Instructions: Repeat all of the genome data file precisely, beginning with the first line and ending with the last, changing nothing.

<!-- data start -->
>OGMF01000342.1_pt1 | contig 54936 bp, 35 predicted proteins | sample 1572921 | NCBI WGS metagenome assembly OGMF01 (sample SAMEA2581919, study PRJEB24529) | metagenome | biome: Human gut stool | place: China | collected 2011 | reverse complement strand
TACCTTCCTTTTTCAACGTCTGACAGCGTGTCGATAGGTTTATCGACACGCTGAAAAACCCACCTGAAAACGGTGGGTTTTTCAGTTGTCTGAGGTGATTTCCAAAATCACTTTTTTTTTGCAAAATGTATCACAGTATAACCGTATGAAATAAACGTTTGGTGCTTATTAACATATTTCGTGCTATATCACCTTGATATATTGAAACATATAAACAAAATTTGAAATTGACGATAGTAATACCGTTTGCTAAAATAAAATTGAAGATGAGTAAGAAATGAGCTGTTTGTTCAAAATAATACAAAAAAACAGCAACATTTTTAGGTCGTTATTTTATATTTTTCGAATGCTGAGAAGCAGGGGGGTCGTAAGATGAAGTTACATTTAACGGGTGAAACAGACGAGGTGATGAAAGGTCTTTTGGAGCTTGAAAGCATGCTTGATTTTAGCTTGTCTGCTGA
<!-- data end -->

>OGMF01000342.1_pt1 | contig 54936 bp, 35 predicted proteins | sample 1572921 | NCBI WGS metagenome assembly OGMF01 (sample SAMEA2581919, study PRJEB24529) | metagenome | biome: Human gut stool | place: China | collected 2011 | reverse complement strand
TACCTTCCTTTTTCAACGTCTGACAGCGTGTCGATAGGTTTATCGACACGCTGAAAAACCCACCTGAAAACGGTGGGTTTTTCAGTTGTCTGAGGTGATTTCCAAAATCACTTTTTTTTTGCAAAATGTATCACAGTATAACCGTATGAAATAAACGTTTGGTGCTTATTAACATATTTCGTGCTATATCACCTTGATATATTGAAACATATAAACAAAATTTGAAATTGACGATAGTAATACCGTTTGCTAAAATAAAATTGAAGATGAGTAAGAAATGAGCTGTTTGTTCAAAATAATACAAAAAAACAGCAACATTTTTAGGTCGTTATTTTATATTTTTCGAATGCTGAGAAGCAGGGGGGTCGTAAGATGAAGTTACATTTAACGGGTGAAACAGACGAGGTGATGAAAGGTCTTTTGGAGCTTGAAAGCATGCTTGATTTTAGCTTGTCTGCTGA